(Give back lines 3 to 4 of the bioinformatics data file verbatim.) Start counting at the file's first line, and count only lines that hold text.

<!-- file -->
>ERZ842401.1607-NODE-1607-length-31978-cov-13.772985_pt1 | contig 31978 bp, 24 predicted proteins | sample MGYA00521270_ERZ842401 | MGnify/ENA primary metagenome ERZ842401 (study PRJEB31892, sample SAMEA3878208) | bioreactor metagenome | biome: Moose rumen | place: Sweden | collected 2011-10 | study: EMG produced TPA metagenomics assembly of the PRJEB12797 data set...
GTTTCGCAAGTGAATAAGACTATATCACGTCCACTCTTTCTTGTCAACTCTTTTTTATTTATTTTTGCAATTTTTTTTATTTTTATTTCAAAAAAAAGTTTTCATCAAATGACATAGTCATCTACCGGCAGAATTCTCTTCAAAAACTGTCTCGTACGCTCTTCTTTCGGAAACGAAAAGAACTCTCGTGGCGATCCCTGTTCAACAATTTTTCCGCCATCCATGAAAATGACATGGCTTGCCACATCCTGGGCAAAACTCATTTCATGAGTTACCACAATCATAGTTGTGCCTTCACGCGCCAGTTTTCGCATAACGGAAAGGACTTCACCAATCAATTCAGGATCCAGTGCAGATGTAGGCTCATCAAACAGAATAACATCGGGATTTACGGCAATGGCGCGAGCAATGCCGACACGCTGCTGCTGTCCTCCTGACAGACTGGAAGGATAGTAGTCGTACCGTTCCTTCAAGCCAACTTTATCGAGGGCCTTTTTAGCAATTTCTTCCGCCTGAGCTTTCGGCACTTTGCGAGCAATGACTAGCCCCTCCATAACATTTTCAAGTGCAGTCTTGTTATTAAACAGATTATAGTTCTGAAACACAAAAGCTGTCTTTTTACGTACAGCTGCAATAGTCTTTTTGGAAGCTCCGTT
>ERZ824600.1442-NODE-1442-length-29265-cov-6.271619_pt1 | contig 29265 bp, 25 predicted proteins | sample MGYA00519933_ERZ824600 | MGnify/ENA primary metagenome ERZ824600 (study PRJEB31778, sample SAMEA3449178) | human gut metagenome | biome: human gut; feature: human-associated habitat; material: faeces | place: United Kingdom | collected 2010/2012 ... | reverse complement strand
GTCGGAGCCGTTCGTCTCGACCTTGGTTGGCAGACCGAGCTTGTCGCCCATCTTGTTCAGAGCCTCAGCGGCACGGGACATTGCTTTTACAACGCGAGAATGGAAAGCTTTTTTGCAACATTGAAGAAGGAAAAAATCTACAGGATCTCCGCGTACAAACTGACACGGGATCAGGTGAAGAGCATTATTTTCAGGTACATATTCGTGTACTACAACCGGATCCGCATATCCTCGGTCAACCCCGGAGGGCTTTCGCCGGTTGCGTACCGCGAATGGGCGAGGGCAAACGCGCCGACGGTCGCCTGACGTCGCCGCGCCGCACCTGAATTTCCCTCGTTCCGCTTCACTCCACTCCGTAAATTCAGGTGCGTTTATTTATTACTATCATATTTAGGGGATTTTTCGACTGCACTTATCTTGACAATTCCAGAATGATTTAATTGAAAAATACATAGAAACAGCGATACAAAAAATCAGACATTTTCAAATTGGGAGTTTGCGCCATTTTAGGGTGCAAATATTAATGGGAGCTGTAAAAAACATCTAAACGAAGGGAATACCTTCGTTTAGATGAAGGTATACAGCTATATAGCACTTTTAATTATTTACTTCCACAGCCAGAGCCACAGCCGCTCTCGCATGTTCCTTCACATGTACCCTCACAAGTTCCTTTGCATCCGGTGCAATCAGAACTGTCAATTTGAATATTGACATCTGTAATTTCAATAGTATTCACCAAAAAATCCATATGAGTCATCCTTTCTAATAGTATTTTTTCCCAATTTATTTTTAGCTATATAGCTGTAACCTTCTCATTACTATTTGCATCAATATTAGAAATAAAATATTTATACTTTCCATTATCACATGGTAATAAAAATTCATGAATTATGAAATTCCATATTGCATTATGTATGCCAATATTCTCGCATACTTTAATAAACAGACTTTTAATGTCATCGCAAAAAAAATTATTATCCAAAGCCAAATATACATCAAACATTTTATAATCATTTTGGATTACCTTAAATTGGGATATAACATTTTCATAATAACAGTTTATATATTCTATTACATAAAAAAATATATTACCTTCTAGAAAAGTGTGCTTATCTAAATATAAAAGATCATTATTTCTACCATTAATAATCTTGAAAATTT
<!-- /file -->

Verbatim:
>ERZ824600.1442-NODE-1442-length-29265-cov-6.271619_pt1 | contig 29265 bp, 25 predicted proteins | sample MGYA00519933_ERZ824600 | MGnify/ENA primary metagenome ERZ824600 (study PRJEB31778, sample SAMEA3449178) | human gut metagenome | biome: human gut; feature: human-associated habitat; material: faeces | place: United Kingdom | collected 2010/2012 ... | reverse complement strand
GTCGGAGCCGTTCGTCTCGACCTTGGTTGGCAGACCGAGCTTGTCGCCCATCTTGTTCAGAGCCTCAGCGGCACGGGACATTGCTTTTACAACGCGAGAATGGAAAGCTTTTTTGCAACATTGAAGAAGGAAAAAATCTACAGGATCTCCGCGTACAAACTGACACGGGATCAGGTGAAGAGCATTATTTTCAGGTACATATTCGTGTACTACAACCGGATCCGCATATCCTCGGTCAACCCCGGAGGGCTTTCGCCGGTTGCGTACCGCGAATGGGCGAGGGCAAACGCGCCGACGGTCGCCTGACGTCGCCGCGCCGCACCTGAATTTCCCTCGTTCCGCTTCACTCCACTCCGTAAATTCAGGTGCGTTTATTTATTACTATCATATTTAGGGGATTTTTCGACTGCACTTATCTTGACAATTCCAGAATGATTTAATTGAAAAATACATAGAAACAGCGATACAAAAAATCAGACATTTTCAAATTGGGAGTTTGCGCCATTTTAGGGTGCAAATATTAATGGGAGCTGTAAAAAACATCTAAACGAAGGGAATACCTTCGTTTAGATGAAGGTATACAGCTATATAGCACTTTTAATTATTTACTTCCACAGCCAGAGCCACAGCCGCTCTCGCATGTTCCTTCACATGTACCCTCACAAGTTCCTTTGCATCCGGTGCAATCAGAACTGTCAATTTGAATATTGACATCTGTAATTTCAATAGTATTCACCAAAAAATCCATATGAGTCATCCTTTCTAATAGTATTTTTTCCCAATTTATTTTTAGCTATATAGCTGTAACCTTCTCATTACTATTTGCATCAATATTAGAAATAAAATATTTATACTTTCCATTATCACATGGTAATAAAAATTCATGAATTATGAAATTCCATATTGCATTATGTATGCCAATATTCTCGCATACTTTAATAAACAGACTTTTAATGTCATCGCAAAAAAAATTATTATCCAAAGCCAAATATACATCAAACATTTTATAATCATTTTGGATTACCTTAAATTGGGATATAACATTTTCATAATAACAGTTTATATATTCTATTACATAAAAAAATATATTACCTTCTAGAAAAGTGTGCTTATCTAAATATAAAAGATCATTATTTCTACCATTAATAATCTTGAAAATTT